Several local printed circuit board (PCB) manufacturers and national Republican officials met June 22 in suburban Chicago to demand sustained, targeted tariffs against China, which they claim will return thousands of jobs to the United States.
Staged at the Rana-Reagan Community Center in Carol Stream, Ill., the event was attended by about 350 residents, who heard speeches by Steve Bannon, former Trump Administration strategist; U.S. Air Force Lt. Gen. Steven Kwast; U.S. Rep. Chris Stewart (R-Utah); Frank Gaffney, founder and president of the Center for Security Policy; and other presenters; and also viewed video messages from former U.S. House Speaker Rep. Newt Gingrich and other analysts and experts.
"It's important for people to hear that China is not playing by the rules and destroying jobs by refusing to allow fair competition," stated Gingrich. "It's important for business people to be hard-nosed when foreign governments cut production costs on technology products to one-third, so others can't compete. This why we're asking everyone to reach out to their governmental representatives and insist that China not be allowed to cheat."
The event was presented by the Republican Hindu Coalition and the National Indian-American Public Policy Institute, both founded and supported by Shalli Kumar, who is also the founder of the AVG Group of Companies, including EZAutomation.
"The U.S. lost 3.54 million jobs during 2000-07, including 50,000 in the nearby Elk Grove Village industrial park," said Kumar. "This was the premeditated murder of U.S. jobs focused on PCB manufacturing and assembly. Part of AVG's business was in PCBs as the third-largest U.S. manufacturer and a top-20 assembler, employing thousands in our U.S. facilities. This center used to have 600 staff in 60,000 square feet, but there was no business after the Chinese invasion, so we donated it to the suburban Chicago's Hindu community. This is why we need sustained tariffs, but we also need them on finished goods, and not just on components. Tariffs could bring back 80% of the jobs we lost."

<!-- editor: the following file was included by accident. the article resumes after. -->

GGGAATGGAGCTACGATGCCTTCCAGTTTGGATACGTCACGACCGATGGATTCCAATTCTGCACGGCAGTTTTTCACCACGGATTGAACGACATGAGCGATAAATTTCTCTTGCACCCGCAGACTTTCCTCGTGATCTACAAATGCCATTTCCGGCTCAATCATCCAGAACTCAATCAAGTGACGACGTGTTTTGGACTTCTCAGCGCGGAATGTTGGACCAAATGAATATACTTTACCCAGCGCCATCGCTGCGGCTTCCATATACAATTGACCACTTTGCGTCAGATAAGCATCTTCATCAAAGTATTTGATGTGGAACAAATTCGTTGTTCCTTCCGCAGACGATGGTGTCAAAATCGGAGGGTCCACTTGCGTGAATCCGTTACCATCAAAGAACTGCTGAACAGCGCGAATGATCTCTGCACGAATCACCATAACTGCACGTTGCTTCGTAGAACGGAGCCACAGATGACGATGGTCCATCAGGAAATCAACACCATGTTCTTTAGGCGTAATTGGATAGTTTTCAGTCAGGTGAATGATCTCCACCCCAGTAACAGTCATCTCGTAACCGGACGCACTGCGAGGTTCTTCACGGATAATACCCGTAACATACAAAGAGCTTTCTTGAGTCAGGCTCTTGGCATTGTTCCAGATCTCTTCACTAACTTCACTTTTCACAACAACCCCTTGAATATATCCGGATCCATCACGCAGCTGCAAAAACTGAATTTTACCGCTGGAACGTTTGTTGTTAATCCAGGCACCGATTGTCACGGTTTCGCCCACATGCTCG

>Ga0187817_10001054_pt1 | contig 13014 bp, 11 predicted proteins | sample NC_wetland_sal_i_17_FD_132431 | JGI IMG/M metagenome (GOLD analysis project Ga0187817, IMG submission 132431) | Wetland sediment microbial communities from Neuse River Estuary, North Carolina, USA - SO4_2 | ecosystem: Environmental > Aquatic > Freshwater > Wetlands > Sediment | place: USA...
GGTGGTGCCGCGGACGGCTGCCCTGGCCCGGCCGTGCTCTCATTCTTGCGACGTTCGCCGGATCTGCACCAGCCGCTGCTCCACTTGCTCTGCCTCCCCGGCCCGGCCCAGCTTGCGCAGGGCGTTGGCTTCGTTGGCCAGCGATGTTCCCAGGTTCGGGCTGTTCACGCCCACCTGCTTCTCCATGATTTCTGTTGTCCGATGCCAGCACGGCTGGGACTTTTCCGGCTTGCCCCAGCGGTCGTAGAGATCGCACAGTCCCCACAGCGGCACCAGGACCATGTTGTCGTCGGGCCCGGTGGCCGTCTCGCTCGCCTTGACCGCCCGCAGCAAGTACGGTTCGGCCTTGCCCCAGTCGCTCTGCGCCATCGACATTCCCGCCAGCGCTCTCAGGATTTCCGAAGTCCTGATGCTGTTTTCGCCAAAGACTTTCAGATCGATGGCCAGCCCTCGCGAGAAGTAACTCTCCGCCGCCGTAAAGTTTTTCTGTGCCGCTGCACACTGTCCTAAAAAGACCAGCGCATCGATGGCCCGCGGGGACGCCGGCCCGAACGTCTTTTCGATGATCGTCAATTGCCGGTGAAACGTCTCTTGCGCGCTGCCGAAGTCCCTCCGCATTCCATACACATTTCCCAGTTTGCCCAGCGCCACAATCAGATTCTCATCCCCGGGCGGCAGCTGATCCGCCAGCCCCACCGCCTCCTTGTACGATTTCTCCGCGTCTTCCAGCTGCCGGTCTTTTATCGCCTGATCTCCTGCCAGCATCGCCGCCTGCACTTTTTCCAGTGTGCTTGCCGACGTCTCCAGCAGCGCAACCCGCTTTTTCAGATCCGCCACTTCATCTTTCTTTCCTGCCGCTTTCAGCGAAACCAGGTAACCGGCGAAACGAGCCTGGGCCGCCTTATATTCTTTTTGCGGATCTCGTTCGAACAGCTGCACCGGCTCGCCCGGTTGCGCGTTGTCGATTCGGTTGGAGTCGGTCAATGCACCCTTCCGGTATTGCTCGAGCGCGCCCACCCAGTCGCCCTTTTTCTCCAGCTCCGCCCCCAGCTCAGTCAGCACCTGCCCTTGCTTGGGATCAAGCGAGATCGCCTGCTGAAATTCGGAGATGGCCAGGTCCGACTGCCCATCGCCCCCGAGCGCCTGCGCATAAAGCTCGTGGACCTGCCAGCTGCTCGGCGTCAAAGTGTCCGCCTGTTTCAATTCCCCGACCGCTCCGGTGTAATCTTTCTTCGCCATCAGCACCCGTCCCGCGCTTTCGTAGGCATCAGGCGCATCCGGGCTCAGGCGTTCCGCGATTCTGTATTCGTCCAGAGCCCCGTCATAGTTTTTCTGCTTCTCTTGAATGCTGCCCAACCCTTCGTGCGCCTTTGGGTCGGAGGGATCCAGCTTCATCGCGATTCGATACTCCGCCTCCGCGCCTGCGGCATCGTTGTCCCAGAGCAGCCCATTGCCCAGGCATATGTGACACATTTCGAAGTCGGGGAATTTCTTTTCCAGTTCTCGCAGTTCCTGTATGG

Kumar reported that China sold PCBs at one-third the cost of boards in the United States, which was less than the cost of materials. "For 20 years, the strategy of China's communist party has been de-industrializing our country with the help of Wall Street and London. Turning this around will be a long struggle that won't return jobs immediately, but it will succeed long-term if we force Wall Street and Washington to do it."
Vikram Kumar, CEO and chairman of AVG, added: "Lots of electronics are exported from China to the U.S., so if we had strong tariffs, hundreds of thousands of jobs could be brought back to the U.S. However, we need the right tariffs, not just on products, but on all components in the assembly process. Of course, AVG makes HMIs, PLCs and controls, so we know many of these tariffs would negatively affect us and our components, too. However, we committed long ago to not move our manufacturing and jobs to China, so even though our bills of materials (BOM) could go up 25% and it will be even harder for us to compete, we're still saying to go ahead with tariffs because they will bring back 200,000-300,000 jobs."